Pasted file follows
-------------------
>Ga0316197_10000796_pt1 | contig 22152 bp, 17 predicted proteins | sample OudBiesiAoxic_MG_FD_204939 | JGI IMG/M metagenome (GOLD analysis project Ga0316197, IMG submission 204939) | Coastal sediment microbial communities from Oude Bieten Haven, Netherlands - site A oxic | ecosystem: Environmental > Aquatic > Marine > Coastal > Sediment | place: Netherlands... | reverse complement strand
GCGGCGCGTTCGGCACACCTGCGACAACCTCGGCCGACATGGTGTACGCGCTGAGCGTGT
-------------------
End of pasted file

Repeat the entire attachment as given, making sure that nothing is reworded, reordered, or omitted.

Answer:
>Ga0316197_10000796_pt1 | contig 22152 bp, 17 predicted proteins | sample OudBiesiAoxic_MG_FD_204939 | JGI IMG/M metagenome (GOLD analysis project Ga0316197, IMG submission 204939) | Coastal sediment microbial communities from Oude Bieten Haven, Netherlands - site A oxic | ecosystem: Environmental > Aquatic > Marine > Coastal > Sediment | place: Netherlands... | reverse complement strand
GCGGCGCGTTCGGCACACCTGCGACAACCTCGGCCGACATGGTGTACGCGCTGAGCGTGT